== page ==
December 28, 2020

Revisiting Yonge Street

After almost eight years of blogging, I am pleased to announce this marks my 200th blog post! With yongeTOmorrow on the agenda for the January 11, 2021 Infrastructure and Environment Committee meeting, what better way to use this milestone post than to revisit where things stand for cycling on Toronto’s iconic north-south arterial?

Map of various Yonge Street initiatives (via Hafeez A on Twitter)
Back in October, Toronto City Council approved a study for bike lanes on Yonge Street in Midtown from Bloor Street to north of Lawrence Avenue for possible installation in 2021. A north-south bikeway through Midtown has been badly needed for years and there’s a chance it will be joined by a contraflow bike lane on Winona Avenue which would fill a critical gap between the Shaw and Marlee bikeways. Both Yonge and Shaw-Winona-Marlee are expected to be connected with the Eglinton Crosstown LRT and protected bike lanes as part of Eglinton Connects over the next few years.

Earlier in December, Toronto Mayor John Tory reversed his opposition to Transform Yonge in North York Centre from 2018 in which he preferred bike lanes on nearby Beecroft Road instead. The motion was deferred to look at the impact on TTC operations which lead to some design tweaks near Finch station. This revised design, along with the Medical Officer of Health’s endorsement of Transform Yonge and the well received Destination Danforth; all contributed to City Council’s decision to approve Transform Yonge by an 18 to 5 vote. There are a few issues such as construction not expected until 2026, the dangerous Yonge-401 interchange (which falls under provincial jurisdiction), and a further northern extension to Steeles Avenue (or even Highway 7) which would likely be contingent on the Yonge subway extension.

 Video of Yonge-401 Bypass proposal from the Yonge Loves Bikes campaign

When the Midtown stretch was debated in October, Councillor Kristyn Wong-Tam brought forward a motion to further extend the Yonge bike lanes south from Bloor to Gerrard Street given the recommended design for yongeTOmorrow included cycle tracks from College Street to Gerrard. Wong-Tam withdrew her motion at the time, but it could be worth revisiting when yongeTOmorrow gets debated. Phase 2 of this project will cover College to Davenport Road, but public consultations for that phase are not expected to happen until after Phase 1 from College to Queen Street get council approval.

As discussed in my September 2020 update, Gerrard to Shuter Street will include pedestrian priority areas (with cycling access) and one-way motor vehicle traffic in other areas which effectively provides people who bike an extra-wide contraflow lane. During the overnight hours (1:00 – 6:00 AM), the gates will open to allow two-way TTC overnight bus service and other motor vehicle traffic.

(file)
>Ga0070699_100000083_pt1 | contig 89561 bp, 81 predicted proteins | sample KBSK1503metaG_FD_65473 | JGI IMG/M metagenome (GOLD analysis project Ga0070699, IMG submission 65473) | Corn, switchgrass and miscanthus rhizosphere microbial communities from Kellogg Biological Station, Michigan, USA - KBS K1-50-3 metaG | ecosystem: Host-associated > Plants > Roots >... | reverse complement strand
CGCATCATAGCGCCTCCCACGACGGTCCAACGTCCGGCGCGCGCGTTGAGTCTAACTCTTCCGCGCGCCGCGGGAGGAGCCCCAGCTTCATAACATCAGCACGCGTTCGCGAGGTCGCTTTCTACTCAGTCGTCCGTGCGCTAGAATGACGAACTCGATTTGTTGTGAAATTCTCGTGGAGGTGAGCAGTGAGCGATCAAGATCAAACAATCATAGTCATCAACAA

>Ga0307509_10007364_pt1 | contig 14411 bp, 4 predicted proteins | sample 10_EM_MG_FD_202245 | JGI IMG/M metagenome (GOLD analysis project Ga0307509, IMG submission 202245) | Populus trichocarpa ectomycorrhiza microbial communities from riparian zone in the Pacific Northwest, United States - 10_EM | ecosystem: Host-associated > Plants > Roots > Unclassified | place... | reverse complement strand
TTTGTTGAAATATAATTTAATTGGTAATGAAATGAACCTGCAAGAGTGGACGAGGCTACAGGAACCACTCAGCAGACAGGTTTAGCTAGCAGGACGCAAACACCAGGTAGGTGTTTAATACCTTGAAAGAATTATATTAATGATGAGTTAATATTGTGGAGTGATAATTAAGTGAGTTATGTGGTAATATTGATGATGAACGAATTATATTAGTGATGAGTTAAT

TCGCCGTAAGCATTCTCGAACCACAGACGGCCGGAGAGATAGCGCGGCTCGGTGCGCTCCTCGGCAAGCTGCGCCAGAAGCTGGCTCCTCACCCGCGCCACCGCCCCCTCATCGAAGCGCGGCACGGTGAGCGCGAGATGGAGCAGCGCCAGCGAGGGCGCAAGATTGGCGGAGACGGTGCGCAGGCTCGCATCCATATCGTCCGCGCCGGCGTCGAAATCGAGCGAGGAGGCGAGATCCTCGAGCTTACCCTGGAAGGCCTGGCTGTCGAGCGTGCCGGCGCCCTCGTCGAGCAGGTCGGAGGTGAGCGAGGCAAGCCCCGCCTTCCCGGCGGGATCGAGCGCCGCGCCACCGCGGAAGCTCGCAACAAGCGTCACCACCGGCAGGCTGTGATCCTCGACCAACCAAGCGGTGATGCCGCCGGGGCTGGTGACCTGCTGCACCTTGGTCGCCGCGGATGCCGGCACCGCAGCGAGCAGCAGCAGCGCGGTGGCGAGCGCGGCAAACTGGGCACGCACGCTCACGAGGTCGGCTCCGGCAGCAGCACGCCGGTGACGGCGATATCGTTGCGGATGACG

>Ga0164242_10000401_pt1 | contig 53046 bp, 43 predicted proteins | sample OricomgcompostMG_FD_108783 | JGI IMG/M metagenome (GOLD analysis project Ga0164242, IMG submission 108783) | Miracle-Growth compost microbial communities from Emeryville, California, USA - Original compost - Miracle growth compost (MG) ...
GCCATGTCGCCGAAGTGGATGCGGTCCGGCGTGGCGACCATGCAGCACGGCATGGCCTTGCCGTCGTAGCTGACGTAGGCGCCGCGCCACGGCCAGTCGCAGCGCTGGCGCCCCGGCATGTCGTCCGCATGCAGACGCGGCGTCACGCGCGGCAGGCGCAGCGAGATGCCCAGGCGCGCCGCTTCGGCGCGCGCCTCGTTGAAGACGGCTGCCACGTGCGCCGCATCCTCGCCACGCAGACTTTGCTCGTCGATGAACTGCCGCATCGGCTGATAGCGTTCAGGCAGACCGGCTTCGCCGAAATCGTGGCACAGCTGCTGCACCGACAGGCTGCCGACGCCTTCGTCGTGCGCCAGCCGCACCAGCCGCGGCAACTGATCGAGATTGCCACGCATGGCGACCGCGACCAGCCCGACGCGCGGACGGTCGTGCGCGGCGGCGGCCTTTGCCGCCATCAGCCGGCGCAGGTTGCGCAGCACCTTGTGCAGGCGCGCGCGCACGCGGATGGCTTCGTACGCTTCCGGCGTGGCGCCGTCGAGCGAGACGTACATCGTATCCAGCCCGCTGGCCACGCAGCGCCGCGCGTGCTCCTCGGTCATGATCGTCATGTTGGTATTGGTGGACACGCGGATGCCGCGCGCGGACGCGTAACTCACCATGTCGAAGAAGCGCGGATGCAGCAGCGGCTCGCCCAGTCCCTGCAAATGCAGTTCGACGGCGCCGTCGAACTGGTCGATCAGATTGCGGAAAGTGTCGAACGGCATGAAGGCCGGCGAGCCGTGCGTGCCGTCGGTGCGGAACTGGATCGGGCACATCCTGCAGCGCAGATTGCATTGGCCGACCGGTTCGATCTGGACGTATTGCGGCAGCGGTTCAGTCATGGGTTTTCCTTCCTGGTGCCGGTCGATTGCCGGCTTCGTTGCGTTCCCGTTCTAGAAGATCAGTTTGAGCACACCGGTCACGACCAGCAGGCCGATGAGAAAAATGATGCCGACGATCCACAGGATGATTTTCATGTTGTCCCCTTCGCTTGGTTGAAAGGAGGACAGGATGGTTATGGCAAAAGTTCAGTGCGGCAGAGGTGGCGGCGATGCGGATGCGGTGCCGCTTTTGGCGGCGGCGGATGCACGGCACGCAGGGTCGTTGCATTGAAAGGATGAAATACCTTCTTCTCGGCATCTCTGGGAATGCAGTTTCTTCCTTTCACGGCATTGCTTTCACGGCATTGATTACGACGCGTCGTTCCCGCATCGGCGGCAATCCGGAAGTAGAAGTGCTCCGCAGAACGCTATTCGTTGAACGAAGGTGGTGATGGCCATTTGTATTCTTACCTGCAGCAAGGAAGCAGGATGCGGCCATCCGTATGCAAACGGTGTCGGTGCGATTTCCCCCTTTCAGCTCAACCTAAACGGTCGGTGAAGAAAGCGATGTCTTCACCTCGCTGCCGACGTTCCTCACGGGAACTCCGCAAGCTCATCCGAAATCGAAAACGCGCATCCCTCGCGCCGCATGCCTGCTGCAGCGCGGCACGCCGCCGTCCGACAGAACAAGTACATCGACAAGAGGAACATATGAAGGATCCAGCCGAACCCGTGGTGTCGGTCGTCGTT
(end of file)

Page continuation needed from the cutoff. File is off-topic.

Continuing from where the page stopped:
Recommend design for yongeTOmorrow (via City of Toronto)
Unfortunately, the final report still leaves the Shuter to Queen stretch unchanged with two-way motor vehicle traffic and no protected bike lanes. Something which needs to be called out when IEC and City Council debate this item.

Another issue which needs to be considered is the 2023 to 2025 construction timeframe. While earlier than Transform Yonge, pilot bike lanes and pedestrian priority areas should be taken into account to help guide improvements during the detailed design phase. In essence, bringing back Wong-Tam's motion for Bloor to Gerrard, but adding in pedestrian priority areas.

Last, but not least, there is the stretch from Queen to Front Street which has been ignored, yet is critical to complete the connection to the Waterfront. With no parking allowed on that part of Yonge anyway, it would only make sense to convert the two curb lanes to protected bike lanes, as well as upgrade the existing bike lanes from Front to Queen’s Quay.

Nothing has been considered for Yonge from Front to Queen Streets

There are four actions road safety advocates need to call for when e-mailing the Infrastructure and Environment Committee.

  1. Support the recommended design including protected bike lanes and pedestrian priority areas from College to Shuter Streets.
  2. Oppose the recommend design from Shuter to Queen Streets which does nothing to improve the safety of people who bike; instead calling for protected bike lanes.
  3. Support the installation of temporary bike lanes from Bloor to Gerrard Streets, as well as temporary pedestrian priority areas from Gerrard to Shuter Streets. (where feasible)
  4. Support studying protected bike lanes from Queen to Front Streets to complete the connection to the Waterfront, as well as upgrade existing bike lanes south of Front.

The deadline to e-mail the Committee ( is Friday, January 8. Don’t forget to copy Mayor Tory ( and your City Councillor. We need as many people as possible to voice their support for safe cycling on Yonge Street from the Waterfront to Steele!

Happy New Year!


  1. Congratulations on your 200th post. As per usual, this post is laser focused on infrastructure, and very specific advocacy actions. Great job!

  2. May i add that supporting the the staff report of jan 8 will keep this project alive.

  3. I'm sure the staff report will be at its best on the release day of January 8. Consider the importance of having January 11 IEC discussion conclude well.

  4. The Yonge 401 Bypass Trail concept is intriguing.

  5. Congratulations R'LD'Z on number 200 >> and here's to Yonge!